To trim or not to trim
One of the oldest trimming techniques is Zener-zapping, which has been done on many precision amplifiers. This technique is generally performed on larger geometries and doesn’t prove to be cost effective on smaller geometry processors like CMOS. Zener-zapping is an on-chip technique. Although very good precision can be attained, it usually requires a larger die area, making it difficult to fit into a small package.
Laser trim is a popular approach in precision devices and offers the advantage of fewer test pads and reduced cost over link trim. It is used widely in difference and instrumentation amplifiers to improve resistor matching and provide the necessary common-mode rejection ratio (CMRR). However, it lacks the capability of post-assembly trimming.
EEPROM is yet another on-chip technique that can be used, but seldom on standalone amplifiers as it often requires additional pins and extra masks.
As the demand for precision keeps increasing, many manufacturers now can provide post assembly trimming. These polysilicon fuse-blowing techniques do not require extra pins or test pads and provide substantial cost savings over prepackage trim methods. This is a true breakthrough in technology as many CMOS amplifiers now can achieve unprecedented levels of DC precision, namely sub-hundred microvolts of initial offset and sub one microvolt of offset drift. The DC parameters can be appreciated in the OPA376, a CMOS input amplifier with 25 µV of guaranteed offset voltage.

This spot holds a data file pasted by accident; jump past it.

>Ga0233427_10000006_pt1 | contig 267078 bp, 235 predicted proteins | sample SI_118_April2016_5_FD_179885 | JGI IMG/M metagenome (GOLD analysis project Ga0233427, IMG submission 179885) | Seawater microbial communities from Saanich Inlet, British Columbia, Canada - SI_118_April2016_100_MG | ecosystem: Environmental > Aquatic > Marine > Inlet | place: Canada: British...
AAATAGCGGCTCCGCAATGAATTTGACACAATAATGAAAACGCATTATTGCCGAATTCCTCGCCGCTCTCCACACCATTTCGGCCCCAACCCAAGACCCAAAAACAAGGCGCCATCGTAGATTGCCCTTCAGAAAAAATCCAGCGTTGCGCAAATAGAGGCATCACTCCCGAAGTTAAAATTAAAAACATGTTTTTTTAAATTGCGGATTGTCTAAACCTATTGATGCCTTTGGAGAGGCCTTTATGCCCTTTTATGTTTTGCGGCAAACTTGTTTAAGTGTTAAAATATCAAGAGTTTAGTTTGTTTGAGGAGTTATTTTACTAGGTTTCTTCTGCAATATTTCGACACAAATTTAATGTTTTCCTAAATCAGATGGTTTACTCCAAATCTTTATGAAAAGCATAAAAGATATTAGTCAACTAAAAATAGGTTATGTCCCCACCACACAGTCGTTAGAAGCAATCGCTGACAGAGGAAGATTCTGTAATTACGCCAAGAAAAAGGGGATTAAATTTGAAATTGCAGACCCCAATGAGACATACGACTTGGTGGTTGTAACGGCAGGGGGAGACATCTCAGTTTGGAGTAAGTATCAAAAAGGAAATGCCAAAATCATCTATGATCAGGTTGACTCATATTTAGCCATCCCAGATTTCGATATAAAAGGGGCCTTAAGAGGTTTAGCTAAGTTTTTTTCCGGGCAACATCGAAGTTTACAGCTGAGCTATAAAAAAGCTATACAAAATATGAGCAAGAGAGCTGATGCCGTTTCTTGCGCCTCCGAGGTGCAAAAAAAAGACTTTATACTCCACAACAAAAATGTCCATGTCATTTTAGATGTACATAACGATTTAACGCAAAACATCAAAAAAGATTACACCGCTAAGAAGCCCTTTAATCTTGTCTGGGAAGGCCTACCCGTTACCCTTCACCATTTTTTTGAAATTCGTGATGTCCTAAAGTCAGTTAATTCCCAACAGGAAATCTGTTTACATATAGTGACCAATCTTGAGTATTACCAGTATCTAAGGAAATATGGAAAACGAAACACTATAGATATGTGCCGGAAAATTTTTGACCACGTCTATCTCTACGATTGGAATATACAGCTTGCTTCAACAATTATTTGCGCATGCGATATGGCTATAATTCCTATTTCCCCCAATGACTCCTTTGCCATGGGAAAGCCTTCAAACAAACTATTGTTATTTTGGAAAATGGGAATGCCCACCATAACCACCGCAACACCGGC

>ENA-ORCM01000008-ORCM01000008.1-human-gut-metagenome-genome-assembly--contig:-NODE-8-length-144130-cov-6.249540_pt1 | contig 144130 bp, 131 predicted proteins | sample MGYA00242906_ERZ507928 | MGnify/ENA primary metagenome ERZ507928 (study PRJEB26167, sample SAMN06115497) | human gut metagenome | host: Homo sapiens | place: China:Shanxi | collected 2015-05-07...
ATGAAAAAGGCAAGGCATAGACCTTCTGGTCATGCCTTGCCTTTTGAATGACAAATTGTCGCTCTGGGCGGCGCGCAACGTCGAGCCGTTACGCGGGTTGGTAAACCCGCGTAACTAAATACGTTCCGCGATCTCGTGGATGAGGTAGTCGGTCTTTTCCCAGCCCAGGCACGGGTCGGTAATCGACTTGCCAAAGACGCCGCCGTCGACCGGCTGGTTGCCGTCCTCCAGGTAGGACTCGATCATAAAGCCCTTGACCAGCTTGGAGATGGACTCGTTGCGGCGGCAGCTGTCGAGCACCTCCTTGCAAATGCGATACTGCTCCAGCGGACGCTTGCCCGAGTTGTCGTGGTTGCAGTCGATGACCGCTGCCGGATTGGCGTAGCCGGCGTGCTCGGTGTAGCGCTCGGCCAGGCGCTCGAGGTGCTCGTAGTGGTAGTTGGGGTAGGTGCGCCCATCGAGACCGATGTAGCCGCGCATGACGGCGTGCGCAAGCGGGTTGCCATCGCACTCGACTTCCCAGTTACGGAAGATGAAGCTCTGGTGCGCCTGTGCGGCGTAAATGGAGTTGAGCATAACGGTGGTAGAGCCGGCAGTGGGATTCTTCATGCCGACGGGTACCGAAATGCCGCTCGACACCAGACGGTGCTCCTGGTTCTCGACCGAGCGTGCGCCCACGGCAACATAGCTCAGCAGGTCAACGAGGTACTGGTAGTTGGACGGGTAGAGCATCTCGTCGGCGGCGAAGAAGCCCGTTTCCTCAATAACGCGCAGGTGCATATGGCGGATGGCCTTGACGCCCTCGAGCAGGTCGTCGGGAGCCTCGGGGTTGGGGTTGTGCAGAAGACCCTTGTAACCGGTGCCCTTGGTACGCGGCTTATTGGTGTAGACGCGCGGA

Post assembly trimming allows IC designers and layout engineers to overcome the induced mechanical stress in very small packages and, therefore, can offer excellent precision in miniature sizes. In addition to cost savings, the implementation of such techniques on CMOS enables the use of lower voltages. The lower supply offers users longer battery life essential in portable applications, and helps save power in high-density boards, in addition to providing an easy interface with logic devices and microcontrollers.
Table 1 summarizes the various trimming methods and classifies them by pre- and post-assembly, according to technology and manufacturer.
Table 1. Summary of trimming methods.
Choosing precision according to trimming
Choosing an amplifier’s precision according to trim method can be misleading. Post-assembly trimming sometimes is done at a specific trim point. To maintain the lowest offset and temperature drift the design may require additional complex circuitry, which can add substantial real estate to the die area. Look beyond the first page of the datasheet specification table to determine the actual value of the offset and its variation over the common mode, rather than rely on the trim algorithm branding.
Some manufacturers rely on the success of the precision device to launch untrimmed versions which can target a different set of applications. This can be beneficial to both the IC vendor and the customer alike by reducing the cost with minimal effort.
Download a datasheet for the OPA376: www.ti.com/opa376-ca.
For more information on op amps from TI, visit: www.ti.com/opamps-ca.
About the author
Soufiane Bendaoud is a business development manager for TI’s Precision Analog group. Soufiane received here a BSEE degree from San Francisco State University and a MBA from the University of San Francisco.